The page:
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Philippines pastor among International Peacemakers visiting the U.S. this fall


Roceni Bakian to share stories of human rights abuses

By Rick Jones | Presbyterian News Service

Roceni Bakian. Photo supplied

LOUISVILLE – Roceni Bakian has a front-row seat to the human rights challenges facing women and children every day. As a full-time pastor with the United Church of Christ in the Philippines, she is working with the Regional Ecumenical Council of Churches in the Cordillera region to address the issue and work for change.

Work includes forums, public action, financial support for some victims and providing sanctuary for those who need it.

“Through the partnership between the church and the ecumenical council, we are doing what we can, such as releasing statements against human rights violations, conducting peace forums and organizing peace prayer rallies,” she said. “We also integrate information into our Bible studies and Sunday school programs.”

As she talks and listens to women affected by militarization in her own province, Bakian says she has shared their stories with her congregation.

“The response from the congregation was one of enlightenment. They realized that human rights violations are happening and they want to get involved,” said Bakian. “They want to join prayer rallies and participate through their giving. I could tell it has made an impact on the lives of both victims and the congregation.”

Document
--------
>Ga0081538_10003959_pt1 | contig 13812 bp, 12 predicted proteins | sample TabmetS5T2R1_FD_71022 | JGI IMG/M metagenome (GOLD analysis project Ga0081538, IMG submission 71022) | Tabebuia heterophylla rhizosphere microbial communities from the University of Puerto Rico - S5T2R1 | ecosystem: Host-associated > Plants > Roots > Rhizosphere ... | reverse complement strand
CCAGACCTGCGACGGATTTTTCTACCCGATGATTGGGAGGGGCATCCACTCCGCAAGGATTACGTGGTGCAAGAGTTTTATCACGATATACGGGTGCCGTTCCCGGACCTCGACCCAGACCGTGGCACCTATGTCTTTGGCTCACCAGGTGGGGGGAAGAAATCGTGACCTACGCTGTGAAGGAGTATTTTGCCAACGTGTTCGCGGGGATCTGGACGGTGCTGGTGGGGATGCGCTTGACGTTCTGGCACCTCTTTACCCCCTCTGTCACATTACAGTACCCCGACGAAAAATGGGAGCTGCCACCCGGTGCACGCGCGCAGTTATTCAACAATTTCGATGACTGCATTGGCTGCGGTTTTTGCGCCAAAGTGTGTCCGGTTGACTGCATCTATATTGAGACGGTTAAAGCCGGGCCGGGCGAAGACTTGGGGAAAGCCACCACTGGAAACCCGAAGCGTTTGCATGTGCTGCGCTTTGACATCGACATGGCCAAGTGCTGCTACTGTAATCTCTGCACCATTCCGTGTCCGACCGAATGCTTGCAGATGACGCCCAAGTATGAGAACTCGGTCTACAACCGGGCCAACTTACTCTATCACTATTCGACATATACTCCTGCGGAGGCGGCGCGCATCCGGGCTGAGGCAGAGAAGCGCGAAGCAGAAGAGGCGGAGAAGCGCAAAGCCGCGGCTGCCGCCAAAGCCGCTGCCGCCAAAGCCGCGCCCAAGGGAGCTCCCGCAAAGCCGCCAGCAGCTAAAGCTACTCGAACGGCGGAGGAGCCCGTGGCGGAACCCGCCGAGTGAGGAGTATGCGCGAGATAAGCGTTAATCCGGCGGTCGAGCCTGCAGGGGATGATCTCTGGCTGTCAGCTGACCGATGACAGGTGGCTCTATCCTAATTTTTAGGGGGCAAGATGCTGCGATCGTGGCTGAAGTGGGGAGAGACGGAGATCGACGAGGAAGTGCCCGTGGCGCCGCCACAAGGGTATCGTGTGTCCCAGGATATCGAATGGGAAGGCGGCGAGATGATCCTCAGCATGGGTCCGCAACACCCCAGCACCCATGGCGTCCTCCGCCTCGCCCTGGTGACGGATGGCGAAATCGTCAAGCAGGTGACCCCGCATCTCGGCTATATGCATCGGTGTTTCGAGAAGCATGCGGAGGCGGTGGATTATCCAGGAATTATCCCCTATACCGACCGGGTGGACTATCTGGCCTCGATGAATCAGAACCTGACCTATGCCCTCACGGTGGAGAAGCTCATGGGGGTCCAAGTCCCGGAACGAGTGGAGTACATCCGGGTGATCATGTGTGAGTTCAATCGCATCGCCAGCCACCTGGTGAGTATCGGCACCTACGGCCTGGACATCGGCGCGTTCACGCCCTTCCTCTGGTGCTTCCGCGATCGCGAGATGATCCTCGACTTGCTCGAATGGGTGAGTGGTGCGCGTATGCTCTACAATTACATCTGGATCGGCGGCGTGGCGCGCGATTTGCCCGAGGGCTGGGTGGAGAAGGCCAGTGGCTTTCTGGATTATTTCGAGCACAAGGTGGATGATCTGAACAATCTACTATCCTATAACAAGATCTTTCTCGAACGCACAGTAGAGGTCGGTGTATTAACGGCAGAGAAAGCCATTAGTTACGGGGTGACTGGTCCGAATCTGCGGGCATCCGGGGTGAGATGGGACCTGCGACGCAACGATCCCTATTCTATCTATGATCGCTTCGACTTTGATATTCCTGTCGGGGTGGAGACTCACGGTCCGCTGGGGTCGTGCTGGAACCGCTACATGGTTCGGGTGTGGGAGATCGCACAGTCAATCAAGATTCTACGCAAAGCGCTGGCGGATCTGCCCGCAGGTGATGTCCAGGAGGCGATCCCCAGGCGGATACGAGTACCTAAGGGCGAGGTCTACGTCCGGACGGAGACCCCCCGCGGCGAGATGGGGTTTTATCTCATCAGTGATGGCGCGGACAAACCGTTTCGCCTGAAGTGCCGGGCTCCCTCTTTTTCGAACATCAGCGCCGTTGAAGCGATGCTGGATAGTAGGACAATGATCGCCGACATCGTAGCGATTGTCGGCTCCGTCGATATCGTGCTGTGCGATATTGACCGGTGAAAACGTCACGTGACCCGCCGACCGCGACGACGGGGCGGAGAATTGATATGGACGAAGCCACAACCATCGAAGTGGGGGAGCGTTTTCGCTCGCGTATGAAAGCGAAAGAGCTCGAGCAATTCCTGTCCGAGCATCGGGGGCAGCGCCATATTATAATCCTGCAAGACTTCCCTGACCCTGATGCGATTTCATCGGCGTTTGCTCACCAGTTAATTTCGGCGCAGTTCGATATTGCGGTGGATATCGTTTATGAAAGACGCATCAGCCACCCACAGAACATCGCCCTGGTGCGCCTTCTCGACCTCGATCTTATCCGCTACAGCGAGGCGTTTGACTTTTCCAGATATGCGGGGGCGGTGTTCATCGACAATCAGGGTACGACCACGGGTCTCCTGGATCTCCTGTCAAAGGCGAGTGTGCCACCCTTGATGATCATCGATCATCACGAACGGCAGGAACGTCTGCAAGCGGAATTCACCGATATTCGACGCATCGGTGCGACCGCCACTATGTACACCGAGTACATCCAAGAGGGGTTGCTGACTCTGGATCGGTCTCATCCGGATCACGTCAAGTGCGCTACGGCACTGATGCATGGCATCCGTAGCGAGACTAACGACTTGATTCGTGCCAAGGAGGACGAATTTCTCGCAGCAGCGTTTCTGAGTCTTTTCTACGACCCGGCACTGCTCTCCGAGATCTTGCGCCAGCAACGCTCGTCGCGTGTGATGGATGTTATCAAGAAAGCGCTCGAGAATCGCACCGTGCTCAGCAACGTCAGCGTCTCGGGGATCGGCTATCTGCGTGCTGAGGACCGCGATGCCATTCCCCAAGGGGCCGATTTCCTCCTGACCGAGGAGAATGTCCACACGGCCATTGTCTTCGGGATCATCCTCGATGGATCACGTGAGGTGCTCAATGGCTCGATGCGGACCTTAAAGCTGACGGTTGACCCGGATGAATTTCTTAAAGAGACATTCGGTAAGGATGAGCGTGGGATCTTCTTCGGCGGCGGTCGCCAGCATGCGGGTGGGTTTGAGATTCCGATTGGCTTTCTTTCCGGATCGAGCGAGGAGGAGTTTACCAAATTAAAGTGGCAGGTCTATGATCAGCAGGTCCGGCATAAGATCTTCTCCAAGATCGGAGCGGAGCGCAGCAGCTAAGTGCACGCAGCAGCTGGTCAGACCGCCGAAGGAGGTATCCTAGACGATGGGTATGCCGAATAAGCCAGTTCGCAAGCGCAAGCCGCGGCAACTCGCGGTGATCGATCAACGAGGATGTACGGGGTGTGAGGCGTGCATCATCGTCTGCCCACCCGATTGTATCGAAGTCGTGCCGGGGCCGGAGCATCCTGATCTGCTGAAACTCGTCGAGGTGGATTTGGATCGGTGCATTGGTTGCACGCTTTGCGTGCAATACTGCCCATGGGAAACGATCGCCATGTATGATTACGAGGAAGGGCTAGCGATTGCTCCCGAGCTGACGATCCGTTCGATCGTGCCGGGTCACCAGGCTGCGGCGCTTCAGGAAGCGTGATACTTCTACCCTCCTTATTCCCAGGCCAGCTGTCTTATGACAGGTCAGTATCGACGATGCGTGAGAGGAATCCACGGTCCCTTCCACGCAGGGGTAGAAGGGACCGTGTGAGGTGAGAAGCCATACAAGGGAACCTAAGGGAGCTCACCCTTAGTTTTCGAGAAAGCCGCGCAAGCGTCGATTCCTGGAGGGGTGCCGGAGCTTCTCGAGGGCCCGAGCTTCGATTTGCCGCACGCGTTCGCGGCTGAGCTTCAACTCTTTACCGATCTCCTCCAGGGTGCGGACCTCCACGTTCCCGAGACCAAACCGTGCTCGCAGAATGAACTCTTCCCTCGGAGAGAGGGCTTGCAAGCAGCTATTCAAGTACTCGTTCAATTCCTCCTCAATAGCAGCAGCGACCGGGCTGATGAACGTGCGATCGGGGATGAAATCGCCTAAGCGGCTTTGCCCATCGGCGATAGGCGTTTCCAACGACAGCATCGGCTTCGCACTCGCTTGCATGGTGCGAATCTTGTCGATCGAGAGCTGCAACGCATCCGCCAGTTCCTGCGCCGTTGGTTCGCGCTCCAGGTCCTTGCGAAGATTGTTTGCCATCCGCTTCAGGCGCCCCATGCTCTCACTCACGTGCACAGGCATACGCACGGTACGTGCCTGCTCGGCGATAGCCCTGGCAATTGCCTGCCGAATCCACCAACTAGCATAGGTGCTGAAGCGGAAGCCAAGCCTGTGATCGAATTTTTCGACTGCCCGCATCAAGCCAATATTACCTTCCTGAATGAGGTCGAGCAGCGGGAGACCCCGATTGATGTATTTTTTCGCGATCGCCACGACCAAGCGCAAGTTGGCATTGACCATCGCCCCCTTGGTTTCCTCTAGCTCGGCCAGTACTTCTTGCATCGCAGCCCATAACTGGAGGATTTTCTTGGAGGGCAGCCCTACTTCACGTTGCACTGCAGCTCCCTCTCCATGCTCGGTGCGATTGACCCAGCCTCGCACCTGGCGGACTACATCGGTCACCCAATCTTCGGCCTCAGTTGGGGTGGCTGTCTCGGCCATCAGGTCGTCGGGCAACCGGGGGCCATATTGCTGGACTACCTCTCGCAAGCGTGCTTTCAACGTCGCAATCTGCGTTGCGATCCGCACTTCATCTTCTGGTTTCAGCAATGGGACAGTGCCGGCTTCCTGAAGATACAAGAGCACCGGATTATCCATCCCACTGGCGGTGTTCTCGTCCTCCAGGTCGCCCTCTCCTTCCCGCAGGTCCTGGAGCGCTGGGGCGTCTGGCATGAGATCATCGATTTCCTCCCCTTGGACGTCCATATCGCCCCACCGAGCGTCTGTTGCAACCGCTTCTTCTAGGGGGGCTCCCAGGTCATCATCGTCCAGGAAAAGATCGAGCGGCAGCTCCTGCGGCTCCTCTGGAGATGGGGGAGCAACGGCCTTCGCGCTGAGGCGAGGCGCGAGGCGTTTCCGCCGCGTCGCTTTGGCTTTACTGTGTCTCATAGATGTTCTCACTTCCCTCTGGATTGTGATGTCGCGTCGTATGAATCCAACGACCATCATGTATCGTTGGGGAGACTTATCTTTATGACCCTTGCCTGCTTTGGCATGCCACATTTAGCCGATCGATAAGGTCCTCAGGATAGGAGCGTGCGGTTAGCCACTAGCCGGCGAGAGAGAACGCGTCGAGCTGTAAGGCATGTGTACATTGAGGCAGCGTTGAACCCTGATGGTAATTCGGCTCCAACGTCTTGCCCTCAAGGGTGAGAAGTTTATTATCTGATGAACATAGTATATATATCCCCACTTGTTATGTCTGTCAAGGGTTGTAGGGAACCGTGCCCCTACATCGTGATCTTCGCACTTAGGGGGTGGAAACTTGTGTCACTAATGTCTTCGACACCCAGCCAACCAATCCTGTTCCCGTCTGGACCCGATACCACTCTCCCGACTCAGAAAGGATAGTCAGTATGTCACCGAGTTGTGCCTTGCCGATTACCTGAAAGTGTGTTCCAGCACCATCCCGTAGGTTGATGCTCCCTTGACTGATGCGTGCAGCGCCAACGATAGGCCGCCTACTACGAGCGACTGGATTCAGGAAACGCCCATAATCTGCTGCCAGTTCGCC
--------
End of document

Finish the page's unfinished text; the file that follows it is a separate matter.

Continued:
Bakian is one of 10 International Peacemakers who will be visiting the U.S. this fall as part of the Presbyterian Peacemaking Program. Each year, the ministry brings individuals from around the world to share their experiences with Presbyterian churches, presbyteries and other institutions.

Bakian says she has combined pastoral care and advocacy for migrant workers and has counseled families whose spouses work abroad as domestic workers. She has also traveled to Hong Kong to meet with migrant workers from her region who comprise the UCCP congregation of Hong Kong.

She is hopeful that her visit to the U.S. this fall will result in action on the part of churches to get involved.

“I am participating because it is a call and an opportunity to work with peacemakers from different countries and respond to the challenges of peacemaking in our time,” she said. “I hope the visit will not only impart new learning and ideas, but will prepare me to be more vigilant and courageous in my own country.”

Bakian and the remaining nine peacemakers will be in the U.S. from Sept. 21 to Oct. 15. Annual visits by peacemakers have taken place since 1984. Since that time, more than 300 individuals have participated in the program from as many as 57 countries. Approximately 160 Presbyterian mid councils, colleges and theological institutions have hosted the visitors.

The Presbyterian Peacemaking Program is supported by gifts to the Peace & Global Witness Offering.

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